Case in point is the recent news my friend sent through, which is that in addition to teaching reading, writing, arithmetic, science, history, fitness, conflict resolution, nutrition, consent, Brouwer’s Fixed Point Theorem and Yahtzee, teachers are now tasked with teaching drone safety.
Call me crazy, but it seems to me that this might not be the best use of classroom time. Apart from some of your more exclusive private schools, which no doubt have Predator Drones as part of their debt management strategy, very few schools will have access to really dangerous drones that carry weapons; so in large part the drones of which we speak here are the little ones you see kids buzzing around with in parks. That means, I think what is being suggested is that schools should now teach kids how to play with toys.
Again, you may think I’ve lost my marbles4 but it seems to me that a lot of kids already know how to play with toys, especially electronic gadgety things like drones, iPods, gamestations and tasers.5 Indeed, kids usually show adults how to use these things, often using that leverage to demand pocket-money increases or junk food (maybe that’s just in my house).
The sharp-eyed among you may have noticed, along with the fact that you tend to cut your fingers when you rub your eyes, that what will be taught in schools is drone safety, not general use, but to be honest that is an even bigger waste of time. Attempting to teach children the safe use of a toy is pointless, because they can – and will – weaponise any toy or object they get access to.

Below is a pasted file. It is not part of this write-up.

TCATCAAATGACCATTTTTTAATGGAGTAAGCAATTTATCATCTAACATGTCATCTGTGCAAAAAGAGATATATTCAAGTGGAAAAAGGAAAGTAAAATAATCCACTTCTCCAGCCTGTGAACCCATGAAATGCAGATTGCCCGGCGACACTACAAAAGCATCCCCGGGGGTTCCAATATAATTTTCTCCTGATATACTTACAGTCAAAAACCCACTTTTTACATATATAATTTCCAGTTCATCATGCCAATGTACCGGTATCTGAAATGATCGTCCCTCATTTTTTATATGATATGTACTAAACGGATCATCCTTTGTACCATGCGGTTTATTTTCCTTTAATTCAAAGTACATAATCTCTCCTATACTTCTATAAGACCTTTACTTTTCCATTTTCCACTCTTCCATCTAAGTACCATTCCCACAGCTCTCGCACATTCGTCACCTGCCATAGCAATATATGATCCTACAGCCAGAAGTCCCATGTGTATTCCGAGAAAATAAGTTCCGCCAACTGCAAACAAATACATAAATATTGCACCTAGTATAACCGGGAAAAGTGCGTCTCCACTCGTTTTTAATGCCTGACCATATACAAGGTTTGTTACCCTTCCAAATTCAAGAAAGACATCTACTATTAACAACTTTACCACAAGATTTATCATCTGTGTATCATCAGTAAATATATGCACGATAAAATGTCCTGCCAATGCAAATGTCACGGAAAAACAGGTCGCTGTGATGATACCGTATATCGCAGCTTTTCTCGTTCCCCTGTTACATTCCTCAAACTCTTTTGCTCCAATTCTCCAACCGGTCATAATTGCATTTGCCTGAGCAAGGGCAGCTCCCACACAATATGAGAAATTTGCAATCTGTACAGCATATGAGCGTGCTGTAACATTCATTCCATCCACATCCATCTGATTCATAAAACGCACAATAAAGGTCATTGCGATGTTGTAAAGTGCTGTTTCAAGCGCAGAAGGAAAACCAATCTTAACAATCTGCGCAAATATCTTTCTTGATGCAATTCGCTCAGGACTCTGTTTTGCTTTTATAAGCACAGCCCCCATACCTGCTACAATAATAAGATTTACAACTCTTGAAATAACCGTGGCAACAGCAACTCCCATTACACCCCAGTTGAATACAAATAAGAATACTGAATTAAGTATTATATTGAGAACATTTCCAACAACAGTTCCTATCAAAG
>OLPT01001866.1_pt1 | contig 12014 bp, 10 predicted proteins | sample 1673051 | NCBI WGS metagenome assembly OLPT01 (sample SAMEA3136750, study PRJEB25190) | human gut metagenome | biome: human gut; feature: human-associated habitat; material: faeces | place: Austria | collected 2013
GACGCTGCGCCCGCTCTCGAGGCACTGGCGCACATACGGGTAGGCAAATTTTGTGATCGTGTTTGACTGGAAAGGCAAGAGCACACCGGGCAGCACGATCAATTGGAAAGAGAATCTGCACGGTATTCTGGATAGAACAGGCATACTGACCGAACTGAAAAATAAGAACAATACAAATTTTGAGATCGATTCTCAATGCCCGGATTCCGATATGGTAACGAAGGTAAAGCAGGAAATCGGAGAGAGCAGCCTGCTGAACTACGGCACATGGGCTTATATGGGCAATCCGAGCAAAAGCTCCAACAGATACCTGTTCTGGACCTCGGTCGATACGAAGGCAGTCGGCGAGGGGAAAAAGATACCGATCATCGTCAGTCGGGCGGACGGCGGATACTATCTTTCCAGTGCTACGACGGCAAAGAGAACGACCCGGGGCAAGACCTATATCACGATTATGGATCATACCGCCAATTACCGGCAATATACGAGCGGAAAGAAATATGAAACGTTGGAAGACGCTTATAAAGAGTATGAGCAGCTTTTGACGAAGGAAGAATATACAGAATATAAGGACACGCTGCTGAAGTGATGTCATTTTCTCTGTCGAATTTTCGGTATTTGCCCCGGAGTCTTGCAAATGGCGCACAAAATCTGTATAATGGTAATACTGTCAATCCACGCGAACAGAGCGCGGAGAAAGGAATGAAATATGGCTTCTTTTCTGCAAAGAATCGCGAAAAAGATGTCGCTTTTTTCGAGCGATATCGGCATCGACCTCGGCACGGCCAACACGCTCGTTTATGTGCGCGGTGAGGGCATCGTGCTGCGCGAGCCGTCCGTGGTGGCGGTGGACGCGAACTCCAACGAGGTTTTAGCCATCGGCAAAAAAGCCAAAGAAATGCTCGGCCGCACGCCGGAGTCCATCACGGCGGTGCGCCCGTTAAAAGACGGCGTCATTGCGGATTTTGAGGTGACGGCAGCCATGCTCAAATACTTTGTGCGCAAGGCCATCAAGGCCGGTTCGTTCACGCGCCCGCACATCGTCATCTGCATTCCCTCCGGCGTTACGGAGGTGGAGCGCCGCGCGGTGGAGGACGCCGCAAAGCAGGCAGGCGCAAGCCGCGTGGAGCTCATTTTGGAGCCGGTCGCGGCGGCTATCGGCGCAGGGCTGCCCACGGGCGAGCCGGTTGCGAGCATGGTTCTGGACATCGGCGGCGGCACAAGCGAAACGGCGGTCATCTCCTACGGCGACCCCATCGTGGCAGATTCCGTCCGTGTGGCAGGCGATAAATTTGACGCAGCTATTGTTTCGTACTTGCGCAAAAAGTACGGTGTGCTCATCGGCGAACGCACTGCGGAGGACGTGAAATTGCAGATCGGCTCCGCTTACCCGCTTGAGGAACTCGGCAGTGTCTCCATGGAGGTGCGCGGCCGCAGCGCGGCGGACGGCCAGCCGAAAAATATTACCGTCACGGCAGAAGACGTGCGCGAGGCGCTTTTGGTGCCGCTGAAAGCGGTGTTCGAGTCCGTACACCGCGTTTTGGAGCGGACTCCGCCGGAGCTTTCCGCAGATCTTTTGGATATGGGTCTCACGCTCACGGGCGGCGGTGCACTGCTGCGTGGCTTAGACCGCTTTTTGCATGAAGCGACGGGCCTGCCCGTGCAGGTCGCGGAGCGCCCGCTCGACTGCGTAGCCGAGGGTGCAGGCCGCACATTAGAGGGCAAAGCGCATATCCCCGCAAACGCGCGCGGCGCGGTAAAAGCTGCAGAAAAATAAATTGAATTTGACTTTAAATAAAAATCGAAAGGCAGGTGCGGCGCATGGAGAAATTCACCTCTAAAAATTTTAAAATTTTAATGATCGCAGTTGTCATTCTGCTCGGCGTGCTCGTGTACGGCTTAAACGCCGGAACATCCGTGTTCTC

When I was in primary school we played a game called ‘Saxons and Gladiators’ which involved running around belting each other with sticks and trying to speak in the way we imagined warriors from the ‘olden days’ spoke, and sounding as authentic as you’d expect the people who came up with the name ‘Saxons and Gladiators’ to sound.6
You could have given us a beach ball and a box of sponges and we’d have found a way to hurt each other with them, and no amount of safety training would have helped. ‘Saxons and Gladiators’ violated about a dozen school rules and was the subject of many safety lectures, which only increased its popularity.
It stands to reason, however, that if we teach kids about drones, they’ll show their parents how to use them, and some of their parents will likely be in political parties. This means they will start using the drones to drop election flyers into my yard, and it’ll be hard to stop because our dog cannot fly (which has not stopped him from occasionally trying). My only hope is that my son will work out a way to disable the drones using his iPod.
So it may be that the election campaigns of the future will be even worse than they are now, and you may be dealing with drone-dropped election flyers – which I assure you will be better than dealing with the mail I am going to get from archelogy professors pointing out the mistakes I have made in my references to Saxons and Gladiators, not to mention the people who will write insisting their dogs can fly…
Shane Budden is a Special Counsel, Ethics, with the Queensland Law Society Ethics and Practice Centre.
1 In this sense meaning ‘unpaid’.
2 And for once, be right.
3 If you get that one, welcome to old age.
4 Especially if you have been reading these columns for a while.
5 Note to impressionable children reading this: Tasers are not toys, and should only be used in self-defence or to prevent someone playing any song by Meat Loaf. Note to your parents: why are you letting kids read this?
6 As we know from the Russell Crowe documentary, ‘Gladiator’, Saxons and gladiators did not spend much time fighting each other, although they were known to occasionally play cards.